Netflix’s Timing Problem ⏱

In a world of Barry and Severance, the once-innovative model of dumping a whole season at once feels kind of old hat. And the best example of this might be Netflix’s crown jewel, Stranger Things.

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Man, they’re getting old, aren’t they? (Netflix)

Greetings from a train. I recommend train travel just as much as I usually do.

Anyway … about a decade ago, Netflix found its way to stand out from the rest of TV by giving viewers a degree of instant gratification. The idea that you could watch a show like House of Cards in one sitting was kind of innovative.

When Netflix was the primary streaming television game in town, it sort of worked, because it was a new and novel experience. But honestly … I soft of feel like the approach is poorly suited to where streaming television is going.

And I say this largely because I’m in the midst of rewatching Stranger Things start to finish, after months of watching a bunch of shows off Netflix where the appointment viewing model was really used effectively. From Severance to Barry to Only Murders in the Building, there are currently a lot of shows out there right now that are basically killing it with tension within the framework of the standard weekly episodic content without instant gratification.

Netflix could learn something from Barry.

There is a degree of shared experience that comes with watching a show on streaming that Netflix makes it harder to do. Sure, we didn’t really have much in the way of barometers when we first started watching Netflix, but now we do, and in some ways, Netflix’s classic model might be hurting it in the long run.

I’m not the only person to think this, either. As Richard Edwards of TechRadar notes, the binge model worked better then than it does now:

But now, six years on, it feels like a weird blast from the past that the show is still following the same release pattern. In fact, I’d have been much happier if season 4’s first volume had launched its seven episodes on a weekly basis.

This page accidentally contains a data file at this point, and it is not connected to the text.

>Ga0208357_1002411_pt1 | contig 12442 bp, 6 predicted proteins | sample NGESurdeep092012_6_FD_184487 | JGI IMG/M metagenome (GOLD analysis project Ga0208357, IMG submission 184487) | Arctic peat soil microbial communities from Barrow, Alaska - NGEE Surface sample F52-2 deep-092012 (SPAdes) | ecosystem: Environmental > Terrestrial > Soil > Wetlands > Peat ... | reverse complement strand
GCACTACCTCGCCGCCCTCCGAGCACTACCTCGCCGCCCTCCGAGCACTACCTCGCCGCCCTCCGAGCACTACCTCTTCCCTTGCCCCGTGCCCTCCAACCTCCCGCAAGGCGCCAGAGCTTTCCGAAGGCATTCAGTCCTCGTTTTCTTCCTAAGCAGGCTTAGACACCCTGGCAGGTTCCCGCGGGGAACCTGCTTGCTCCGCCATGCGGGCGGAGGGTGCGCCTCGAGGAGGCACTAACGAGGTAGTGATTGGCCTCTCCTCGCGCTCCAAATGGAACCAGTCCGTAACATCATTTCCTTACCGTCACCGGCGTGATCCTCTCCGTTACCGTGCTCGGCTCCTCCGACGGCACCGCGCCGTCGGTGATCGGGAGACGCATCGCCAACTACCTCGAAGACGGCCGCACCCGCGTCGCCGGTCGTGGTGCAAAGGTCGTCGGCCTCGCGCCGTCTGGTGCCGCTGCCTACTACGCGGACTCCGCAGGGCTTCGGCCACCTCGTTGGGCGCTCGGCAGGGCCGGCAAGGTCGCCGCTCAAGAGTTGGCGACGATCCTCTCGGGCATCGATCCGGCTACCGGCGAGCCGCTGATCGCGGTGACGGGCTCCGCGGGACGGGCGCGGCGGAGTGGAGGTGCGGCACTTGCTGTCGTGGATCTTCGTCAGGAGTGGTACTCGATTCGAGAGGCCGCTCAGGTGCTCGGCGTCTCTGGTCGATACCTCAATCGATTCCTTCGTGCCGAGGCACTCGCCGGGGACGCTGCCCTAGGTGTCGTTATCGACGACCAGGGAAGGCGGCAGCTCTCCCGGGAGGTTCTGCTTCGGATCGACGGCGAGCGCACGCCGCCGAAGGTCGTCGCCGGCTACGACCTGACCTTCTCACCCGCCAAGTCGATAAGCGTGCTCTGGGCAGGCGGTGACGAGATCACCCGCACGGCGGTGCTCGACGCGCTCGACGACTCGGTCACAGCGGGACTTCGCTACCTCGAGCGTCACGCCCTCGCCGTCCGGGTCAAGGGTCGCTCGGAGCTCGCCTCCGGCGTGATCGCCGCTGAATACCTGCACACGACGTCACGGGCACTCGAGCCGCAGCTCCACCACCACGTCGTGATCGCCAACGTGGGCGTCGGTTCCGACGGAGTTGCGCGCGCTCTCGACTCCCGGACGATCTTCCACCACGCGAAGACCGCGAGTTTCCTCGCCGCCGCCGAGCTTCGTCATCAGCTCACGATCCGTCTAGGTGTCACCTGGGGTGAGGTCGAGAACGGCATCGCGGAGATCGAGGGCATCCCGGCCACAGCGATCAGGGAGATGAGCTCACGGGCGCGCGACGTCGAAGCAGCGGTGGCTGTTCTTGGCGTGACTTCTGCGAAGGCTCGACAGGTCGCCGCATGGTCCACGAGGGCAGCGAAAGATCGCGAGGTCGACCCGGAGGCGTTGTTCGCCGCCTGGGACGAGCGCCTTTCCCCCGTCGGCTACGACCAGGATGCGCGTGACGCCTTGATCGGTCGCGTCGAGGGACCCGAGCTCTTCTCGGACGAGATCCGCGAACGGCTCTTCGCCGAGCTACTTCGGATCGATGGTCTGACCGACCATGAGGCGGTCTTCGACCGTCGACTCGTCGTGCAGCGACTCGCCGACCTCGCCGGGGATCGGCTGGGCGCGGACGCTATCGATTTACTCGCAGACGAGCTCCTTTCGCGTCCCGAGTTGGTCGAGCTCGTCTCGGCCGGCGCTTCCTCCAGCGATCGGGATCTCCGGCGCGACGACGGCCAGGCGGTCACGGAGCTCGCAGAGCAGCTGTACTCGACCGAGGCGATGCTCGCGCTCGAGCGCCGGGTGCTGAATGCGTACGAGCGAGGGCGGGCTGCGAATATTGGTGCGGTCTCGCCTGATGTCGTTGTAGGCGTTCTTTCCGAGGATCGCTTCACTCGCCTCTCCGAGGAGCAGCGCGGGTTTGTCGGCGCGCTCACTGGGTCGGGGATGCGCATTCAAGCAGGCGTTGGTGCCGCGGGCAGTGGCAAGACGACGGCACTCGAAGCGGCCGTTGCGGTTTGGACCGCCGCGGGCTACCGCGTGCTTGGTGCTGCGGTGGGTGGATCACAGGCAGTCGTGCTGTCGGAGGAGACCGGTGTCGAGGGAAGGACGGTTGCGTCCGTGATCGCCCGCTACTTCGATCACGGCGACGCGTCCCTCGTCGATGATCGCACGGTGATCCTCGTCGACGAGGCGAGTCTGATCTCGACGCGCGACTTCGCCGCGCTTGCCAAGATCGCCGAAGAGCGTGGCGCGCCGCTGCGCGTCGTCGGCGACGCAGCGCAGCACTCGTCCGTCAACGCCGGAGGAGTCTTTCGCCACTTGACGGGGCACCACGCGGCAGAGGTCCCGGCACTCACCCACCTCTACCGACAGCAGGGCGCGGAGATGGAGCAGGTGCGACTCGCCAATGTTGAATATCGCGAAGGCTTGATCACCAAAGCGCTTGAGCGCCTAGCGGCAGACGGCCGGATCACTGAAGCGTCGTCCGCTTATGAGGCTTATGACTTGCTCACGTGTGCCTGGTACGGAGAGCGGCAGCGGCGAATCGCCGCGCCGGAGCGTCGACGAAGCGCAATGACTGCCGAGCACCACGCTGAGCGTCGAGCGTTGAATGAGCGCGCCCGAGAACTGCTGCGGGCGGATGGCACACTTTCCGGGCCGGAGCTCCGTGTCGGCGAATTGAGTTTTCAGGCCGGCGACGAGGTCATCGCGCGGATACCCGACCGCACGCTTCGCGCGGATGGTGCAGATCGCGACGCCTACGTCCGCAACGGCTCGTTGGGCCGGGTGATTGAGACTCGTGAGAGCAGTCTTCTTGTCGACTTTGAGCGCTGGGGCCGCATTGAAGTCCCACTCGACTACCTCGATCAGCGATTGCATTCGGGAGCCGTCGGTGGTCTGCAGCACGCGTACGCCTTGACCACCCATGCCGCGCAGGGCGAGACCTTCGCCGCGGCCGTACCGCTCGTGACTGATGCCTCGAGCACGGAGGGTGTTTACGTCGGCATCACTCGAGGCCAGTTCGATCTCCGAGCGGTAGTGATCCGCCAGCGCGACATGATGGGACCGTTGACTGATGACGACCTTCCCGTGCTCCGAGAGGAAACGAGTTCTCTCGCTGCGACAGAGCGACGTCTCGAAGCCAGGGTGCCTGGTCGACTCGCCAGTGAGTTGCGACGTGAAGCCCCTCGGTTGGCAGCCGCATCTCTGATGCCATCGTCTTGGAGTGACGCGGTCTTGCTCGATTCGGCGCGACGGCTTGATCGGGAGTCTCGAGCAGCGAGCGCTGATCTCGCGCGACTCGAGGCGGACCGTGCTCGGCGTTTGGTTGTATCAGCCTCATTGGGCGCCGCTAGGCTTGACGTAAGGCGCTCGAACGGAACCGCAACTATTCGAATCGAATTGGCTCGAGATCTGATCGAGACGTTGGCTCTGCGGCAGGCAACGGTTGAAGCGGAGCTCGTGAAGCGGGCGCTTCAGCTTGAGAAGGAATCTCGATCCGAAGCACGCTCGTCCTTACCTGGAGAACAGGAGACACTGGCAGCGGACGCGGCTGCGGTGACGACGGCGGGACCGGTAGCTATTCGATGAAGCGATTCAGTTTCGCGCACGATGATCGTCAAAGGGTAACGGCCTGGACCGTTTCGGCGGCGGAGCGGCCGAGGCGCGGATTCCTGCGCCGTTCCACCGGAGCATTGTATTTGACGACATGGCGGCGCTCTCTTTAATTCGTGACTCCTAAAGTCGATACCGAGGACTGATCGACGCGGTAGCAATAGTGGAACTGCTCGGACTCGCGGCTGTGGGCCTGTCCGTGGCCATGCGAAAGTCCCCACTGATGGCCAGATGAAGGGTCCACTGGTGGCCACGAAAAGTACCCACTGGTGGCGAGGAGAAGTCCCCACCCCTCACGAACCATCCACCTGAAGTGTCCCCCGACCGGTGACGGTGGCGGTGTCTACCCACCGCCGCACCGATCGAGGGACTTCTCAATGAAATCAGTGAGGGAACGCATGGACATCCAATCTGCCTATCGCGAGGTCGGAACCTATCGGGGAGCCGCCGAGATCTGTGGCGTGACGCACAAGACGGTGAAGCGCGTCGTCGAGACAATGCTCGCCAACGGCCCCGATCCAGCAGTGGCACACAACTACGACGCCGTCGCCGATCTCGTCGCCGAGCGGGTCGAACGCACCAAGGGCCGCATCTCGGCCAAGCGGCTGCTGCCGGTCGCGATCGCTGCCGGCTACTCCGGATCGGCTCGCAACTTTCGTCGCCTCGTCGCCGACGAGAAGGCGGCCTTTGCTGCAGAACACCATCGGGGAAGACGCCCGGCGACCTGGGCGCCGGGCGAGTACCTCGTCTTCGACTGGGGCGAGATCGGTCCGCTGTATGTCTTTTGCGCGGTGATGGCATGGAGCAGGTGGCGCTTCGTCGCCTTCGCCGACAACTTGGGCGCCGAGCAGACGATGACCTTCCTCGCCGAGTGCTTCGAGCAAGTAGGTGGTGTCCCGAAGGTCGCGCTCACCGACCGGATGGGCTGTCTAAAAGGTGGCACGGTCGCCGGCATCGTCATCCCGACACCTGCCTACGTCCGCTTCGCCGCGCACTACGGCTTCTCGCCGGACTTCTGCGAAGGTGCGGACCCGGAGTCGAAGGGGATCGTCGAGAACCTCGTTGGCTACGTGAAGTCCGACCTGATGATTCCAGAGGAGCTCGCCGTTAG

Stranger Things, watching it in retrospect, strikes me as a show that could have been an even bigger phenomenon had it been distributed by another company. Which is not to say that it was a mistake for Netflix to pick it up—and in fact, it might have been the best choice at the time of its release—but that the fact that it’s not a work of appointment viewing kind of hurts it as a cultural phenomenon, because it costs the show something that it is otherwise designed for in spades—tension.

I’m not by any means suggesting that Netflix screwed up the release of the show, necessarily—after all, it’s a massive hit—but the culture around streaming in 2016 is not the same as that of 2022. We are willing to wait a week to get sucked into the next episode, then talk about it on our social channel of choice.

And as Netflix looks to fix itself, perhaps the place it should start is to let the sacred differentiator die off. Bring back appointment viewing—at least for the shows where the appointment could give the show some additional power.

Time limit given ⏲: 30 minutes

Time left on clock ⏲: 7 minutes, 4 seconds

Ernie Smith

Your time was just wasted by Ernie Smith

Ernie Smith is the editor of Tedium, and an active internet snarker. Between his many internet side projects, he finds time to hang out with his wife Cat, who's funnier than he is.

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